Former Fox News host Megyn Kelly polished her act on her new NBC show the next morning, but she also opened the program by questioning why Barbara Comstock’s testimony did not include the name of the congressman who exposed himself to an employee. For the record, Comstock has explained why: She doesn’t know the victim, who passed her story on anonymously for Comstock to share with Congress.

Victims’ reputations are repeatedly picked apart after they go public with accusations. Even in this rapidly changing era where many of us are quicker to listen to a victim’s account, many accusers of powerful men are still dismissed as opportunists. We may be in the midst of a sea change, but our culture is still a rape culture. TMZ has sent its artful male correspondents to shove cameras in the faces of female lawmakers and bark demands they expose their colleagues.

New Hampshire Democratic Rep. Annie Kuster recently explained why she didn’t go public after she was groped as a young congressional staffer nearly four decades ago.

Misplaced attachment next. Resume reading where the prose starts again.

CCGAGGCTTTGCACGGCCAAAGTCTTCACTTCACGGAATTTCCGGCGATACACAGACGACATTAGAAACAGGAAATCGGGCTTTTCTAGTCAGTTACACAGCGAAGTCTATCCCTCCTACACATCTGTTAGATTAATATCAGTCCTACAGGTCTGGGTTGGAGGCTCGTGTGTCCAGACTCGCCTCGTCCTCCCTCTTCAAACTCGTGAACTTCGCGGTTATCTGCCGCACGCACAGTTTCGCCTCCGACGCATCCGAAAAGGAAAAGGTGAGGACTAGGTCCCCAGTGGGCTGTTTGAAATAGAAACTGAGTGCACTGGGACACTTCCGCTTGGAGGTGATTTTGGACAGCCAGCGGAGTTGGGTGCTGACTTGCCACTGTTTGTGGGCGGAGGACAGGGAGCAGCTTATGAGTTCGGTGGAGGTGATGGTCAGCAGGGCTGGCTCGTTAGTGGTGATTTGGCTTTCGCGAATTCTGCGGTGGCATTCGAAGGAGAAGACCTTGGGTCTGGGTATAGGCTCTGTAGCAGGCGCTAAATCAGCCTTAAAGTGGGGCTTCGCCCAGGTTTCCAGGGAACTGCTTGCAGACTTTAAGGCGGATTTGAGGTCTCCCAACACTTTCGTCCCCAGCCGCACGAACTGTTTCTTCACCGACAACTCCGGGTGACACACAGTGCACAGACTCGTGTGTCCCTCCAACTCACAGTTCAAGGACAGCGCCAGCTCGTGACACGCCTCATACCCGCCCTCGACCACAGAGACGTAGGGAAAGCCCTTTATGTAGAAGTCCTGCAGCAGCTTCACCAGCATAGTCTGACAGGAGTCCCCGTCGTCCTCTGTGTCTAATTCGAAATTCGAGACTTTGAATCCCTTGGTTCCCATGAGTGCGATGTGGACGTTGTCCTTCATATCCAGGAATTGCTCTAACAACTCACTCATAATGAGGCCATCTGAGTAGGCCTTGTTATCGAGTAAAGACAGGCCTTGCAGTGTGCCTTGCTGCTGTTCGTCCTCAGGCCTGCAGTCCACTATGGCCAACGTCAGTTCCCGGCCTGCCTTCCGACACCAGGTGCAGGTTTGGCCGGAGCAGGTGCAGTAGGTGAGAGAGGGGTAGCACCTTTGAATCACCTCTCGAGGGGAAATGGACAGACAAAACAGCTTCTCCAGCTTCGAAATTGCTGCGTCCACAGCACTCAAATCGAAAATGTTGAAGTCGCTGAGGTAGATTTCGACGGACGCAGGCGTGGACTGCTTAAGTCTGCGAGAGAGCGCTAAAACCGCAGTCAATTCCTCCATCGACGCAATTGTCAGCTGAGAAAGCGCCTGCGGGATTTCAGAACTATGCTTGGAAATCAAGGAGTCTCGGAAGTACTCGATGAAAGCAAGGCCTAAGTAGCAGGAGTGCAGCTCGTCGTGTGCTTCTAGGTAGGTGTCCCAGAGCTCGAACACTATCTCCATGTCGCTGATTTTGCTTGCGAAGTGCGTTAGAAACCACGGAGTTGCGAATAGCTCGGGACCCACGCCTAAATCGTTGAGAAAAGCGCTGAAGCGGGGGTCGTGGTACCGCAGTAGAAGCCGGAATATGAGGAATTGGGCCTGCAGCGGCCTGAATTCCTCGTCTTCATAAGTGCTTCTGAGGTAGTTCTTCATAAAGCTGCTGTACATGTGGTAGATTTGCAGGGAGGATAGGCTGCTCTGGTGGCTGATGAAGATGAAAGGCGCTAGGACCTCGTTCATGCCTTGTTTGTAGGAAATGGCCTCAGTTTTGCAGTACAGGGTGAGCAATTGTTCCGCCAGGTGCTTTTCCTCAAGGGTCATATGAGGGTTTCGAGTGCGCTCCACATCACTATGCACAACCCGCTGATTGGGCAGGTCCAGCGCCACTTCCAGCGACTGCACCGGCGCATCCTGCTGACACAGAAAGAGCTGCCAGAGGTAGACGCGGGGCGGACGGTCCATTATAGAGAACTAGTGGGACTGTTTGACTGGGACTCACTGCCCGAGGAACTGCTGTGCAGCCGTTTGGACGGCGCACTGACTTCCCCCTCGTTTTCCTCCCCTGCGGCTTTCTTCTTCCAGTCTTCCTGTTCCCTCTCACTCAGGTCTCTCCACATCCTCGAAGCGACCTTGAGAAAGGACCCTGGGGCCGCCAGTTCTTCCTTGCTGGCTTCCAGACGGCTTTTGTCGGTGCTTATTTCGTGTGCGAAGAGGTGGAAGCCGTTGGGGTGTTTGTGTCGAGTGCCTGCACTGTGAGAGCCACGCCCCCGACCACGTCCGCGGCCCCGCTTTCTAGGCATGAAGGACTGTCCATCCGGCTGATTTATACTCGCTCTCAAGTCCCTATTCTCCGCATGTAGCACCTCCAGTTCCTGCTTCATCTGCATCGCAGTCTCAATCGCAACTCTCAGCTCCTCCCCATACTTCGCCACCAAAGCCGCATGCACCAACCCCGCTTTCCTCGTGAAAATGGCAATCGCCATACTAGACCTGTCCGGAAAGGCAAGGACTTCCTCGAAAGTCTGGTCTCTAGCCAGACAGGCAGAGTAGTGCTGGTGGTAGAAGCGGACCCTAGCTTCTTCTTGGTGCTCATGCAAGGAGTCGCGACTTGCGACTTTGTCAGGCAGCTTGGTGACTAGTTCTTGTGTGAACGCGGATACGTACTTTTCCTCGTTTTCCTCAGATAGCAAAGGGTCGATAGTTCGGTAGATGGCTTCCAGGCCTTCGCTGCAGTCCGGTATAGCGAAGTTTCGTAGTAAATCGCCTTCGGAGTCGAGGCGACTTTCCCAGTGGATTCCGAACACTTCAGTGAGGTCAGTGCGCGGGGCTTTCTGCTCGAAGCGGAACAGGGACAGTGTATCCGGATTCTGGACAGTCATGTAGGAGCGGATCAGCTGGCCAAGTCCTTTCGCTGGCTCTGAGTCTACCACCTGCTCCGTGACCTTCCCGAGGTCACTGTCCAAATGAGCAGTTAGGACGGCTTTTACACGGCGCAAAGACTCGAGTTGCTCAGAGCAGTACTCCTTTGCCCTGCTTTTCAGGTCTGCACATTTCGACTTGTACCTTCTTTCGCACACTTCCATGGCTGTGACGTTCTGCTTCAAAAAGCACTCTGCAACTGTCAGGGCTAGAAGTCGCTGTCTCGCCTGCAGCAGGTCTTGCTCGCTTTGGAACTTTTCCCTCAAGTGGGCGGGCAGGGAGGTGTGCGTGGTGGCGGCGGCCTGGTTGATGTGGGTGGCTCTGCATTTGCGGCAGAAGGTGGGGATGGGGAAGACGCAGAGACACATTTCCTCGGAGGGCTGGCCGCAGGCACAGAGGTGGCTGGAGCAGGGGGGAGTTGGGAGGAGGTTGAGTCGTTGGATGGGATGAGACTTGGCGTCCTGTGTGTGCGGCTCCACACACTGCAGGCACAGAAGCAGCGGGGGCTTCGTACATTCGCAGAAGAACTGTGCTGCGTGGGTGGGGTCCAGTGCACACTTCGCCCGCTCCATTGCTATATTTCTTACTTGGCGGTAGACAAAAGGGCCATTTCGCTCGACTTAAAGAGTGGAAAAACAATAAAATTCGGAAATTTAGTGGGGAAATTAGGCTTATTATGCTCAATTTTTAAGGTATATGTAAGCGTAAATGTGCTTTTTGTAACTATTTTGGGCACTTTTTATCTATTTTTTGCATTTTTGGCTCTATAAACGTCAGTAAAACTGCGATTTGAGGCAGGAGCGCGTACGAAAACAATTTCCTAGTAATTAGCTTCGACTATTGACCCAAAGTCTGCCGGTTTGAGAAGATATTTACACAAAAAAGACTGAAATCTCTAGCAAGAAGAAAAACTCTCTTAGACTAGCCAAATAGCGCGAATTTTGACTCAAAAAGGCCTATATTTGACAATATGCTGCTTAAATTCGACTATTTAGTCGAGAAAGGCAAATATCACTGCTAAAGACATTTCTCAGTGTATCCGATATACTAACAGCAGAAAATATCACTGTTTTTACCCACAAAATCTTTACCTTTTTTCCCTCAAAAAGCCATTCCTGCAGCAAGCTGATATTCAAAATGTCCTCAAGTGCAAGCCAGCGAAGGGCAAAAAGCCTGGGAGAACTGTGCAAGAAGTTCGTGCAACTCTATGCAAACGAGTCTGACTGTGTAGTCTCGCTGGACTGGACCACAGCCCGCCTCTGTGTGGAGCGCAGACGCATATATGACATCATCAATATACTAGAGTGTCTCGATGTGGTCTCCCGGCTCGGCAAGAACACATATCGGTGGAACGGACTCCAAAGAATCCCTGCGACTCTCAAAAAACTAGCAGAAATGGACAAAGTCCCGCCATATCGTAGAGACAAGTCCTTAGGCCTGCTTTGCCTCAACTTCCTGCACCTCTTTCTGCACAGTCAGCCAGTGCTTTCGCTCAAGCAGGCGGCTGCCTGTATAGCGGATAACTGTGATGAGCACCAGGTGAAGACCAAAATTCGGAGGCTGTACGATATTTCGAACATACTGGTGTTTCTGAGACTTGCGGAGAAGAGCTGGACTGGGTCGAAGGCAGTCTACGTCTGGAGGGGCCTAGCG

“Even if I had told someone, nothing would have come of it,” she said. “This is why people didn’t tell for so long. There was no upside to telling. There was no consequence to the perpetrator and the downside would be significant. I was 23 years old. This was a famous person.”

Of the roughly 33 million American women who’ve endured unwanted sexual advances at work, 83 percent were angry about it, according to an ABC News-Washington Post poll. But only 42 percent reported it to a superior.

While the way #MeToo has played out leaves more to be hopeful about than not, watching the response of some men (and some women), Republicans and Democrats, has been a frustrating reminder that victim-blaming is pernicious and can spread. Beyond the treatment of Roy Moore’s and Al Franken’s accusers, the burden to “name names” too often relies on the labor of women. We won’t make a dent in rape culture until we stop asking victims why they wait to report their abuse.

The #MeToo movement is a great start and its companion bill is an even better first step. It would allow victims of sexual harassment on Capitol Hill “to report anonymously for the purposes of getting access to support services, counseling and treatment.” Only the name of the perpetrator, “whether it’s a staff member or a member of Congress,” would be made public.

By Sophia Tesfaye

Sophia Tesfaye is Salon's senior editor for news and politics, and resides in Washington, D.C. You can find her on Twitter at @SophiaTesfaye.